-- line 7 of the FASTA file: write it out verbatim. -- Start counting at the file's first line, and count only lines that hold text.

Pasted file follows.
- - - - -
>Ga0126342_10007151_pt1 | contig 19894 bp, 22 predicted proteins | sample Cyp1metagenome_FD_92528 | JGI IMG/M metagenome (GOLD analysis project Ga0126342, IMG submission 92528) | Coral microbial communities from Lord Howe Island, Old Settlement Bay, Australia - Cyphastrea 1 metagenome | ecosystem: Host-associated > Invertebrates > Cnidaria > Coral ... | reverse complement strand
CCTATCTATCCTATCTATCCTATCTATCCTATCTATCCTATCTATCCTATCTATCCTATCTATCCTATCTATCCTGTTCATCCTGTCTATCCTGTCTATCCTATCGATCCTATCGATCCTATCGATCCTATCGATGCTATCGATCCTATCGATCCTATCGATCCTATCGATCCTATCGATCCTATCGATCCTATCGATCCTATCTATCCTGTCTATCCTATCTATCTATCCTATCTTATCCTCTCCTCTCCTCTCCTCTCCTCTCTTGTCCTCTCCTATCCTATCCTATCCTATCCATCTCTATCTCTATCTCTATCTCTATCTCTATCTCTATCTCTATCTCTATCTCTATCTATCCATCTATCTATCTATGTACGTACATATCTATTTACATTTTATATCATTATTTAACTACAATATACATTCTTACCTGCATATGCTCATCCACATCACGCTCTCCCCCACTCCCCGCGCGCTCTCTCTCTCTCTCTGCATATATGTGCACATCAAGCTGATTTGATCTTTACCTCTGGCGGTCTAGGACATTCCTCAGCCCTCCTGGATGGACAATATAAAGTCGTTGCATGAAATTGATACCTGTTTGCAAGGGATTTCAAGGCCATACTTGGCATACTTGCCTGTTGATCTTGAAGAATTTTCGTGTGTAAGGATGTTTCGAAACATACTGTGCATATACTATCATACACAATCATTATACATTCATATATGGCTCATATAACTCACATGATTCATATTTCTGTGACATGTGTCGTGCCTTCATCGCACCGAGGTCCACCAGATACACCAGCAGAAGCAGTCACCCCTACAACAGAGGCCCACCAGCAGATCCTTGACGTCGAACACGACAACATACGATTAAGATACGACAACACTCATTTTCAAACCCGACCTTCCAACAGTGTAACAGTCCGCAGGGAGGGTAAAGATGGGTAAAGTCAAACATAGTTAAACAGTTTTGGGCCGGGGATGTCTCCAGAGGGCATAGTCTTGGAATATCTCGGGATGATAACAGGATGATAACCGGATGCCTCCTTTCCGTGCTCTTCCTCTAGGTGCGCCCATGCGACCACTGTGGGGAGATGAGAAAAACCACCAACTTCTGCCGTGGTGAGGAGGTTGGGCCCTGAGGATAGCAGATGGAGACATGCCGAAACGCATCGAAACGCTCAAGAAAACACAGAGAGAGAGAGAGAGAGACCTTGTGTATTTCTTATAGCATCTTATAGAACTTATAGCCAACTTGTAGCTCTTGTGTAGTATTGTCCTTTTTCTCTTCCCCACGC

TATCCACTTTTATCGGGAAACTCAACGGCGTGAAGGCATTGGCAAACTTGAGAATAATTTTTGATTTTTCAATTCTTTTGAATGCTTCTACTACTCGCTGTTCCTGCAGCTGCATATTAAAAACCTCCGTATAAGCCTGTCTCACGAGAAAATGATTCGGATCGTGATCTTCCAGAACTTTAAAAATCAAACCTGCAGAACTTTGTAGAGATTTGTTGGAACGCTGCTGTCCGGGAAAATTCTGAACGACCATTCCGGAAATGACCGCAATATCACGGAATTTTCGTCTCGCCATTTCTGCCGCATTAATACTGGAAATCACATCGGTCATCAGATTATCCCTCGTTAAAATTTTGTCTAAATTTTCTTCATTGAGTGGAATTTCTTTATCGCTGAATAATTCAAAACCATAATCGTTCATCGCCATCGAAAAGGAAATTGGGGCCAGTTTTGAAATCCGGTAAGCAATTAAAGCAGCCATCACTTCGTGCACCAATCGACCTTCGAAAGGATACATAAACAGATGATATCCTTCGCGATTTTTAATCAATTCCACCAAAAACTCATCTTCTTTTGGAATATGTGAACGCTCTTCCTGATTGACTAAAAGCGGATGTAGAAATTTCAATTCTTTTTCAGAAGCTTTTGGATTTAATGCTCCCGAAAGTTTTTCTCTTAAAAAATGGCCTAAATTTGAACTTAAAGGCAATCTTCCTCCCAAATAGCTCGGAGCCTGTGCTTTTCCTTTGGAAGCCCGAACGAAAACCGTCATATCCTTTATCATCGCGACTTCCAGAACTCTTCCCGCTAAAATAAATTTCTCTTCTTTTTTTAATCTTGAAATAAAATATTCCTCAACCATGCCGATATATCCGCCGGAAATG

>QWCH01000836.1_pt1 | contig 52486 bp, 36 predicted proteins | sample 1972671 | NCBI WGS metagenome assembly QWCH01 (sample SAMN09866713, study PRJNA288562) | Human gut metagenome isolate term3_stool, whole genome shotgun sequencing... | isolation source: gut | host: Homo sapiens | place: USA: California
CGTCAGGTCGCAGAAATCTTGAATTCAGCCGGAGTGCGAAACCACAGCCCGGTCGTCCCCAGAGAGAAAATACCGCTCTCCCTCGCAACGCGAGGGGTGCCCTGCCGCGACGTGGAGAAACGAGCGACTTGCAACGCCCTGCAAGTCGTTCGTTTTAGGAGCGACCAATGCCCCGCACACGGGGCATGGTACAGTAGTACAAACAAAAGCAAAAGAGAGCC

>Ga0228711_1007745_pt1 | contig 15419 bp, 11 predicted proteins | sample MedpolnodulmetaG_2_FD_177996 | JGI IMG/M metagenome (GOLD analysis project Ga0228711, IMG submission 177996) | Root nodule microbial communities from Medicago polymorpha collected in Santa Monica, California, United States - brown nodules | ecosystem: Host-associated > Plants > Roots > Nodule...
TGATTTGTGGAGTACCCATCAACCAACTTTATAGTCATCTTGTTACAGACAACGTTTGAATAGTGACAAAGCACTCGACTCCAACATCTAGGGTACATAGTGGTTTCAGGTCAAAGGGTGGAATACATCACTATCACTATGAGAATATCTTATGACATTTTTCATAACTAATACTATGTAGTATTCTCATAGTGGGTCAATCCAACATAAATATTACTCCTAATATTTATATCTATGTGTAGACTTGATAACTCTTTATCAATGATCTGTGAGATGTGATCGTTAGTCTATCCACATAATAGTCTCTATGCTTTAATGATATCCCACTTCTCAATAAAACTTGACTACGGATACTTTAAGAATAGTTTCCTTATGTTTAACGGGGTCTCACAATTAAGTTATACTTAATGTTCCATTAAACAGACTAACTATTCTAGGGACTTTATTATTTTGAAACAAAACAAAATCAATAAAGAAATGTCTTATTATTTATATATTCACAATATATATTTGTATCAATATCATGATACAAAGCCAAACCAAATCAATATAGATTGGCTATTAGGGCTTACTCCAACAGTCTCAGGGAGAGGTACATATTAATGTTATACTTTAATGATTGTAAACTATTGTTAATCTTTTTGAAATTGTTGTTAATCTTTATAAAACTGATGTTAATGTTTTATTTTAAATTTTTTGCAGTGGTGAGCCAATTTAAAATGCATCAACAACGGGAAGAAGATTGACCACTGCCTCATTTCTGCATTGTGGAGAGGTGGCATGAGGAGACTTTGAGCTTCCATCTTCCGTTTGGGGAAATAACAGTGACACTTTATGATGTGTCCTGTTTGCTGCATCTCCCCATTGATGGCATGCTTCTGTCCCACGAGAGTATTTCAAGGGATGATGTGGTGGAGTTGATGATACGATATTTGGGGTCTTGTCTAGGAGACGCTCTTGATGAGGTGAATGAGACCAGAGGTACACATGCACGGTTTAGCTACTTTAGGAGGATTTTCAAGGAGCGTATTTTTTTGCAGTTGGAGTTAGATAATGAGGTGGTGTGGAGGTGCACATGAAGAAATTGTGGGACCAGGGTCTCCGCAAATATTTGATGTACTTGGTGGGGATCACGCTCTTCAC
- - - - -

TGATTTGTGGAGTACCCATCAACCAACTTTATAGTCATCTTGTTACAGACAACGTTTGAATAGTGACAAAGCACTCGACTCCAACATCTAGGGTACATAGTGGTTTCAGGTCAAAGGGTGGAATACATCACTATCACTATGAGAATATCTTATGACATTTTTCATAACTAATACTATGTAGTATTCTCATAGTGGGTCAATCCAACATAAATATTACTCCTAATATTTATATCTATGTGTAGACTTGATAACTCTTTATCAATGATCTGTGAGATGTGATCGTTAGTCTATCCACATAATAGTCTCTATGCTTTAATGATATCCCACTTCTCAATAAAACTTGACTACGGATACTTTAAGAATAGTTTCCTTATGTTTAACGGGGTCTCACAATTAAGTTATACTTAATGTTCCATTAAACAGACTAACTATTCTAGGGACTTTATTATTTTGAAACAAAACAAAATCAATAAAGAAATGTCTTATTATTTATATATTCACAATATATATTTGTATCAATATCATGATACAAAGCCAAACCAAATCAATATAGATTGGCTATTAGGGCTTACTCCAACAGTCTCAGGGAGAGGTACATATTAATGTTATACTTTAATGATTGTAAACTATTGTTAATCTTTTTGAAATTGTTGTTAATCTTTATAAAACTGATGTTAATGTTTTATTTTAAATTTTTTGCAGTGGTGAGCCAATTTAAAATGCATCAACAACGGGAAGAAGATTGACCACTGCCTCATTTCTGCATTGTGGAGAGGTGGCATGAGGAGACTTTGAGCTTCCATCTTCCGTTTGGGGAAATAACAGTGACACTTTATGATGTGTCCTGTTTGCTGCATCTCCCCATTGATGGCATGCTTCTGTCCCACGAGAGTATTTCAAGGGATGATGTGGTGGAGTTGATGATACGATATTTGGGGTCTTGTCTAGGAGACGCTCTTGATGAGGTGAATGAGACCAGAGGTACACATGCACGGTTTAGCTACTTTAGGAGGATTTTCAAGGAGCGTATTTTTTTGCAGTTGGAGTTAGATAATGAGGTGGTGTGGAGGTGCACATGAAGAAATTGTGGGACCAGGGTCTCCGCAAATATTTGATGTACTTGGTGGGGATCACGCTCTTCAC